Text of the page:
Sunday, May 31, 2009

As I See It, by J. Paul Getty

I'm not a big fan of biographies, nor do I lust after pearls of wisdom from the world's billionaires. So I approached this book with trepidation. Still, it was a gift, and I needed a book for a flight, so I took it with me. The flight time passed effortlessly (although I didn't finish it until today); this is an excellent autobiography!

Mr. Getty clearly worked very hard for his success. His views on the impact of government tax and spend initiatives on the public good, written here in the early 1970s, appear, unfortunately, to be quite accurate.

Mr. Getty opened and closed his autobiography with a (mis-)quote from Abe Lincoln. My brief research fails to find an adequate citation for attribution to Lincoln; it seems that President Reagan may have first originated this to Lincoln. Possibly the actual author was William J. H. Boetcker, a minister who published this in 1942. My only complaint: certainly Getty of all people could afford a research librarian for his book!

Still though, the quote is wonderful and bears repeating here:

You cannot bring about prosperity by discouraging thrift.
You cannot help the wage-earner by pulling down the wage-payer.
You cannot further the Brotherhood of Man by encouraging class hatred.
You cannot help the poor by destroying the rich.
You cannot keep out of trouble by spending more than you earn.
You cannot build character and courage by taking away a man's initiative.
You cannot help men permanently by doing for them what they could and should do for themselves.

Forgive the political note: don't all of these, whether written in 1942 or in the 1800s, describe what the current Administration and Congress (like others before them) are most energetically attempting to do?

Monday, May 25, 2009

It's not what you sell, it's what you stand for, by Roy Spence

Mr. Spence's essential point is that a successful company needs to have a reason for business beyond just making money - that it needs to identify and delivery clear value to its clients, and to make that the purpose of the operation. The thesis is that the money will naturally follow.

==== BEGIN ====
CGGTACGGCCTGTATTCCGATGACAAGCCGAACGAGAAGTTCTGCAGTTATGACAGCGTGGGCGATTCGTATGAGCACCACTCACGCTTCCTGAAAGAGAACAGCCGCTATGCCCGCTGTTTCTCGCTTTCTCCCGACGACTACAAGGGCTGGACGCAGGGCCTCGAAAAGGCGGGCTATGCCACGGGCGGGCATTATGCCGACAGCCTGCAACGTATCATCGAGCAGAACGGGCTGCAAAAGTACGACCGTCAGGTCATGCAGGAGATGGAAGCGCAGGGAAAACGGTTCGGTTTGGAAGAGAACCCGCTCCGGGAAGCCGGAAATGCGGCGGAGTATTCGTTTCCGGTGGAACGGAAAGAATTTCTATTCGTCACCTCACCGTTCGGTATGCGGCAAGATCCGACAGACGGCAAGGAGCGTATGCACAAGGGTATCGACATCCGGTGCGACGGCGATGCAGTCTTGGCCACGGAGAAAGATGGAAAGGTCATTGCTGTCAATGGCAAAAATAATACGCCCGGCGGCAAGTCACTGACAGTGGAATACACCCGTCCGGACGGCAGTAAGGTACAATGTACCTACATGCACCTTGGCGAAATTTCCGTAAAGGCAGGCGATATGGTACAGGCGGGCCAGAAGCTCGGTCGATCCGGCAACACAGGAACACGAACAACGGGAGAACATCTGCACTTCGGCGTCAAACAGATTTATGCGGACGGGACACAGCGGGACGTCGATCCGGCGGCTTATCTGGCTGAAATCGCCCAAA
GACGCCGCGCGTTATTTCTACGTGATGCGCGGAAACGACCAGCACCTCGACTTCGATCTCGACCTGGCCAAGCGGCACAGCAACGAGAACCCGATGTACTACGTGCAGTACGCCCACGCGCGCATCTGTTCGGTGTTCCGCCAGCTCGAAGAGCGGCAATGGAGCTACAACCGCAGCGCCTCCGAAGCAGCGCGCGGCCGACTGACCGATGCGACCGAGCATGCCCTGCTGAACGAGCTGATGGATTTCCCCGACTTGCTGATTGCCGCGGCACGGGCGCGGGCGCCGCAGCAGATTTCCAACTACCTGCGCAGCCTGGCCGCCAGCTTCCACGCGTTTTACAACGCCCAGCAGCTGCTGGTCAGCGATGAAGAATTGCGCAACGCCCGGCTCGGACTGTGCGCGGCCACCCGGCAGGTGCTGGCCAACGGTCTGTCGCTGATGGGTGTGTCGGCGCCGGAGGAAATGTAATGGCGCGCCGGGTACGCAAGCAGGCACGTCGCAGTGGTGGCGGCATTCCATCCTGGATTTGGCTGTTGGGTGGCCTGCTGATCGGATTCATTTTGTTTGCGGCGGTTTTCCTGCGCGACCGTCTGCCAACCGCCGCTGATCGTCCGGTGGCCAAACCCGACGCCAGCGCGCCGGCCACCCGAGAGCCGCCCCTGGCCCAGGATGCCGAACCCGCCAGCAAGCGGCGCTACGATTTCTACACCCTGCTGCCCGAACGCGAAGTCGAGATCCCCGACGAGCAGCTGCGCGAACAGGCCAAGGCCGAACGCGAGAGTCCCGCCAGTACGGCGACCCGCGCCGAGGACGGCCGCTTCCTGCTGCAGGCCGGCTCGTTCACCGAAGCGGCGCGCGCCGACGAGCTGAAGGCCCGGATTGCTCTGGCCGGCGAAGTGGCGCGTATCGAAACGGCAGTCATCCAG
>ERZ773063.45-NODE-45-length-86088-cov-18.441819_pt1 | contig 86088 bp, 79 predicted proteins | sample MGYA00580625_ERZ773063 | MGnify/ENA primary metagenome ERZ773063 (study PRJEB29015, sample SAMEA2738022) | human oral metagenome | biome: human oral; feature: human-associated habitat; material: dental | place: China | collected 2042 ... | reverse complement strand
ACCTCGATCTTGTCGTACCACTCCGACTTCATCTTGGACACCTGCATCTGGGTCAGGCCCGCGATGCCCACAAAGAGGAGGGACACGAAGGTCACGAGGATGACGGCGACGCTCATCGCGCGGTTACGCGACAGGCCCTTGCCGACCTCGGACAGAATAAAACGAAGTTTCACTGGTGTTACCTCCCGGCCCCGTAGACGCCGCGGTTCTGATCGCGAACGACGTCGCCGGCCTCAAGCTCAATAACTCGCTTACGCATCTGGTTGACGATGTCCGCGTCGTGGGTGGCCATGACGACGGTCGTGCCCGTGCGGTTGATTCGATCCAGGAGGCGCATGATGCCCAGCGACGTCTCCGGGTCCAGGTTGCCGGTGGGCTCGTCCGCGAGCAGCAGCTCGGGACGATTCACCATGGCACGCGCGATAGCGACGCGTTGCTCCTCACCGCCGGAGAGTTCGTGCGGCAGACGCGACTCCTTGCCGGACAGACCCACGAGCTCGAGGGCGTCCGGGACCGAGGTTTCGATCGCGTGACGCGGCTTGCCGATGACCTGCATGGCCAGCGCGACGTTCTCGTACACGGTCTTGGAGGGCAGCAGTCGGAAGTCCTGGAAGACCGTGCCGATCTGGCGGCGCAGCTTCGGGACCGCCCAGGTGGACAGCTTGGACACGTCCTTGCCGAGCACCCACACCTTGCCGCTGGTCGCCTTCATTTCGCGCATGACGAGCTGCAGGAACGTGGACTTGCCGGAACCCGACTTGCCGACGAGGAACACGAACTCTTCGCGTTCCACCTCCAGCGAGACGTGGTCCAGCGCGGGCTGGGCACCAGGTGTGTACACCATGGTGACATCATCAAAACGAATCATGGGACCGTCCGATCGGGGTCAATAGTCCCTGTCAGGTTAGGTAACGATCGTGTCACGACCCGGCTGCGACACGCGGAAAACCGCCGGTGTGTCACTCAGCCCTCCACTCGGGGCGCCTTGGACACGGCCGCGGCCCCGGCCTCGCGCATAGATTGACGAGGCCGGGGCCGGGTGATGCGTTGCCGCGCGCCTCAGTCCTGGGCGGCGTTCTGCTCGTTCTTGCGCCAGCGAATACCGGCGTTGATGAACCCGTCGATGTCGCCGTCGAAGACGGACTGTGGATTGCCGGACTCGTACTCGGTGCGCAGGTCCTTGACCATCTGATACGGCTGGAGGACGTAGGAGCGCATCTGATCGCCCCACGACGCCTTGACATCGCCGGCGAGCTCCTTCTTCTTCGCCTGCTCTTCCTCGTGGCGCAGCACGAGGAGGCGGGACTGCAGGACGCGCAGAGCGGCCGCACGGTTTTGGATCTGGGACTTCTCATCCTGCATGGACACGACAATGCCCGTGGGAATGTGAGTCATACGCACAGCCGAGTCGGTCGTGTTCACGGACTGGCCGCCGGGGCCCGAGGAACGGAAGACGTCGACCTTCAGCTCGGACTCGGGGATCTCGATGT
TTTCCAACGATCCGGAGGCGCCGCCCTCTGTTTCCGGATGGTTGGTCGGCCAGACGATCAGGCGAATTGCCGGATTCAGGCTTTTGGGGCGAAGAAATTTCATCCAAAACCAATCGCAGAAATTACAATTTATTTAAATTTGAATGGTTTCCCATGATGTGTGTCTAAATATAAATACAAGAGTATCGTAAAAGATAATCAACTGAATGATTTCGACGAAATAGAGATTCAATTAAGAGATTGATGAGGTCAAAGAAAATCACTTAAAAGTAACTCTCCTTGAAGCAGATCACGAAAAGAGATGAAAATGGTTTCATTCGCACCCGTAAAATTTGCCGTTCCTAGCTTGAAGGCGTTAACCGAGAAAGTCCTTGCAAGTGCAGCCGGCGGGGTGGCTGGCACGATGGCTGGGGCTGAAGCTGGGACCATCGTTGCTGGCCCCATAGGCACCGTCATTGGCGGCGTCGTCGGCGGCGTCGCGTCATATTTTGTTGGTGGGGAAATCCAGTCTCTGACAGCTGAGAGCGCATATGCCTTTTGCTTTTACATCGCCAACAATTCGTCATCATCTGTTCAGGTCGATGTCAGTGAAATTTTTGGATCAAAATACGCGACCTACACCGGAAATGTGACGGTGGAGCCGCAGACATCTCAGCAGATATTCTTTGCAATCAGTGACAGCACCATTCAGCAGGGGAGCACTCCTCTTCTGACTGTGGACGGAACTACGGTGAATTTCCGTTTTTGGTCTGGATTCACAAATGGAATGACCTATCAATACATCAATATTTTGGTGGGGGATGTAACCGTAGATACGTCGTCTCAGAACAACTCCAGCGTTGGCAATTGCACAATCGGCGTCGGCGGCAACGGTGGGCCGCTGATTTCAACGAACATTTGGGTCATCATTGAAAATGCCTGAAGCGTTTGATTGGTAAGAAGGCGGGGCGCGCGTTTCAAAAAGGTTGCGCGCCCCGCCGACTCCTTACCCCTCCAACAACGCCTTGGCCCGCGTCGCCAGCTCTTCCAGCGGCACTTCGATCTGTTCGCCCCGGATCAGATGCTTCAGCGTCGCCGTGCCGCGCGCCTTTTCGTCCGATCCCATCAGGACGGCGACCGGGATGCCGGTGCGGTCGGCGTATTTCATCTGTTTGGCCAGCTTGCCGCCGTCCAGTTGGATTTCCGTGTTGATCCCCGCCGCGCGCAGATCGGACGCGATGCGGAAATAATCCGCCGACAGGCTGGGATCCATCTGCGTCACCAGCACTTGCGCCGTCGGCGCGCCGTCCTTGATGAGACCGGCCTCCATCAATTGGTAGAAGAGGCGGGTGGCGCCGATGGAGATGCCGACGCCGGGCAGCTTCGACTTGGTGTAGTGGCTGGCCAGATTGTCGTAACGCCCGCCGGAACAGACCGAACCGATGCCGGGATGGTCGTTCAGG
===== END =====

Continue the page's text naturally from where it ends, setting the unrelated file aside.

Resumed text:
This makes complete sense to me; I focus on my clients' success and believe that profitable revenue is inevitable as a result.

Mr. Spence runs the GSD&M advertising firm and illustrates his book with many examples from his own client roster. This is a light weight book but just because it is simple doesn't mean the message isn't important.

Sunday, May 17, 2009

Promises in Death, by J. D. Robb

This is an okay mystery, say for a long flight. But I was not pleasantly surprised by it because I expected a standard police mystery procedural. I was not expecting (a) it to be set in the future with tinges of science fiction, nor (b) it to have intermittent intrusions of romance novel writing.

Either I got worn down or things got much worse in the last third of the book, where my interest flagged and it became a slog to get to the so-so ending.

Tuesday, May 12, 2009

The Girl with the Dragon Tattoo, by Stieg Larsson

This is simply outstanding; one of the best books I've read this year.

A journalist is discredited. Why? He is hired to address a 40 year old mystery. He solves it, and resolves his journalistic credibility too. Every character is interesting, the plot moves forward without ever stumbling.

Monday, May 4, 2009

Supreme Courtship, by Christopher Buckley

Unlike the previous book I read, this one really is a comedy, and a fine one - like all Buckley's novels. I complain that the ending felt rushed; twenty more pages would have been appropriate.

The Year of Living Biblically, by A. J. Jacobs

The sub-title is, "One Man's Humble Quest to Follow the Bible as Literally as Possible." This is a fabulous book. It is listed in the comedy genre but the only explanation I can see for that is the publisher imagining better sales there than in the theology section of the book store. I found nothing comedic and many things thought provoking.

The best part of the book is the clarity about the dangers of selective literal interpretation of the Bible. Even the most devout fundamentalist Christians and fundamentalist Hasidic Jews just can't do it - even they have to decide that some lines are metaphor.

For the more moderate who choose to pick and choose lines from the bible to defend their hostility towards homosexuality or to defend their desire to over-rule a woman's right to choose how to handle her own body, there is ample evidence that this is a fool hardy approach.

There are more examples than I can count (read the book and you'll just set yourself up for a time-wasting scavenger hunt through a Bible concordance to find yet more examples of your own). (Oh, maybe that's just me.) Here are a couple from Jacobs' book:

"...kick women out of church for saying hello ('the women should keep silence in the churches. For they are not permitted to speak...' -- 1 Corinthians 14:34) and boot out men for talking about the 'Tennessee Titans' [football] ('make no mention of th enames of other gods...' -- Exodus 23:13).